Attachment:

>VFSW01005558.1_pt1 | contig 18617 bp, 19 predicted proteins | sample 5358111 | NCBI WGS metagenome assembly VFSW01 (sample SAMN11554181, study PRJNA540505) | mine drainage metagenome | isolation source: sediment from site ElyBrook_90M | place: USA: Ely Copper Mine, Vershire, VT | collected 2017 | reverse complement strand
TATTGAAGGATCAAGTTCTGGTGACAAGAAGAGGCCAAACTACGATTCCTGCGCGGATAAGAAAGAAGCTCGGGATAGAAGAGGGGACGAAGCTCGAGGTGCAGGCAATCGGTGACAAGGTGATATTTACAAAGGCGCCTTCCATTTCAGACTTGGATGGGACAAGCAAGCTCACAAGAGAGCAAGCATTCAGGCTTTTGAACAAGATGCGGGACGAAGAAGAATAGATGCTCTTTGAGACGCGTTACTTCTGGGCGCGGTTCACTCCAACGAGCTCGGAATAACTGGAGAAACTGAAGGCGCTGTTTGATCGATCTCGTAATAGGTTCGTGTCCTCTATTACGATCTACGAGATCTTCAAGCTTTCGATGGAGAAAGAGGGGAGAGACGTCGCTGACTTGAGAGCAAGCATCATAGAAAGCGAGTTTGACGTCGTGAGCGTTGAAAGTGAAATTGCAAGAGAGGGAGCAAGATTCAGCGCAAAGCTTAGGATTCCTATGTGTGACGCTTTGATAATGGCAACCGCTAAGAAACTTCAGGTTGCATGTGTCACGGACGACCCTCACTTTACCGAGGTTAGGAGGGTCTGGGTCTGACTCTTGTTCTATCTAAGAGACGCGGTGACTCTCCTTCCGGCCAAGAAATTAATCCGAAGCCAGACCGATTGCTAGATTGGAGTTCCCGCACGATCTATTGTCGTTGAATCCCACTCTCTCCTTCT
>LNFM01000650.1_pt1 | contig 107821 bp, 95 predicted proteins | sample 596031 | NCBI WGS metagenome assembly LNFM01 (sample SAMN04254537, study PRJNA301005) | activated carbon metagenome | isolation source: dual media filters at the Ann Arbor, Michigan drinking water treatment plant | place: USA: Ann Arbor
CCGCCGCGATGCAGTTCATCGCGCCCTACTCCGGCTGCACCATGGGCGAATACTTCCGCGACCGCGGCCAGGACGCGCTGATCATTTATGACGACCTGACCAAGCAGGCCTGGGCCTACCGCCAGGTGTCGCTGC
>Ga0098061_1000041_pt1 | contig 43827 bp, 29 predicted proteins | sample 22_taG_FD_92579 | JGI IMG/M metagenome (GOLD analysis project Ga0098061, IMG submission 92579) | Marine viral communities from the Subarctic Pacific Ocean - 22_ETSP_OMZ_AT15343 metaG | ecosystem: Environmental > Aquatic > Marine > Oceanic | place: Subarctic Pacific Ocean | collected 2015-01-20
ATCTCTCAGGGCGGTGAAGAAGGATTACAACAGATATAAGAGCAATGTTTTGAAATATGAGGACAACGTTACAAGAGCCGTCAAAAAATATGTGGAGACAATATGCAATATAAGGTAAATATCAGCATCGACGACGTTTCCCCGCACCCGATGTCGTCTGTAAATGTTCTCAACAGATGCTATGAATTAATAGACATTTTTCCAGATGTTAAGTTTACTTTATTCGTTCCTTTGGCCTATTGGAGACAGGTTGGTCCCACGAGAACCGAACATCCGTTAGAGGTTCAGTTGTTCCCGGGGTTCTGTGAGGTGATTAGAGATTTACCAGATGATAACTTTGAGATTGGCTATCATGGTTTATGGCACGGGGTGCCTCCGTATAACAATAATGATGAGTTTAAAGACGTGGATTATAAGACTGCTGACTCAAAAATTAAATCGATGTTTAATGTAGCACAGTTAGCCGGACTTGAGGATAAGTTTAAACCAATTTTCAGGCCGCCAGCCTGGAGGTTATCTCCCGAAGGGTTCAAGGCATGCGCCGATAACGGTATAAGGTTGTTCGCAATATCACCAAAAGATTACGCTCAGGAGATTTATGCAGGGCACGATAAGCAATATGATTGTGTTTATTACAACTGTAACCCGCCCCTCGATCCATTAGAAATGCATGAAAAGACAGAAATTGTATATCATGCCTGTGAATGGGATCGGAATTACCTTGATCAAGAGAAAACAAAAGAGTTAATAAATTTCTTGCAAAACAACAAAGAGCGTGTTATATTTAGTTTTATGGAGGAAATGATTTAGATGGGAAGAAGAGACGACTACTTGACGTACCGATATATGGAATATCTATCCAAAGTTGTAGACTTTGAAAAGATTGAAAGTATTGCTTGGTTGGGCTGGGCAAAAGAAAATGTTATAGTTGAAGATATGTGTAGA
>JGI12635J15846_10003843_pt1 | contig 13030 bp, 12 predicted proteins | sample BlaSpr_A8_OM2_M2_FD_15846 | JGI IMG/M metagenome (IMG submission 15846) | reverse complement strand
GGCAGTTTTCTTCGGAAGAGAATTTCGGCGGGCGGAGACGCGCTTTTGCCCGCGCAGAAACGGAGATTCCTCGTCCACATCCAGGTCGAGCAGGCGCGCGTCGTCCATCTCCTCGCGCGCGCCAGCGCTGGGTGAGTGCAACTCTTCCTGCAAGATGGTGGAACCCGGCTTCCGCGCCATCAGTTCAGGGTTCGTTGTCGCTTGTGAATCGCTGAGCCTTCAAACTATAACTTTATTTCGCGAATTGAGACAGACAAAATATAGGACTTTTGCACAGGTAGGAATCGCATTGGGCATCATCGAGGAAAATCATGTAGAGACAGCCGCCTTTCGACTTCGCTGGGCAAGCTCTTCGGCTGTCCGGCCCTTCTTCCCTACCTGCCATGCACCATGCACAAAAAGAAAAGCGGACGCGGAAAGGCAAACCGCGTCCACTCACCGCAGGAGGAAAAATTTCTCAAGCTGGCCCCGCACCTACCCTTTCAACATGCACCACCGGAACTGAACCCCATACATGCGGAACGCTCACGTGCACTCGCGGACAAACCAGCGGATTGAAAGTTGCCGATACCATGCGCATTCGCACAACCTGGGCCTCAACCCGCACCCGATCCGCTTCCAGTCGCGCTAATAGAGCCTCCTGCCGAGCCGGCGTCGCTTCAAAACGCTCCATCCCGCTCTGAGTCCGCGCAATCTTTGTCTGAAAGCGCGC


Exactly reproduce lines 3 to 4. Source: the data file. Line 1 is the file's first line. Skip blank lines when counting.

>LNFM01000650.1_pt1 | contig 107821 bp, 95 predicted proteins | sample 596031 | NCBI WGS metagenome assembly LNFM01 (sample SAMN04254537, study PRJNA301005) | activated carbon metagenome | isolation source: dual media filters at the Ann Arbor, Michigan drinking water treatment plant | place: USA: Ann Arbor
CCGCCGCGATGCAGTTCATCGCGCCCTACTCCGGCTGCACCATGGGCGAATACTTCCGCGACCGCGGCCAGGACGCGCTGATCATTTATGACGACCTGACCAAGCAGGCCTGGGCCTACCGCCAGGTGTCGCTGC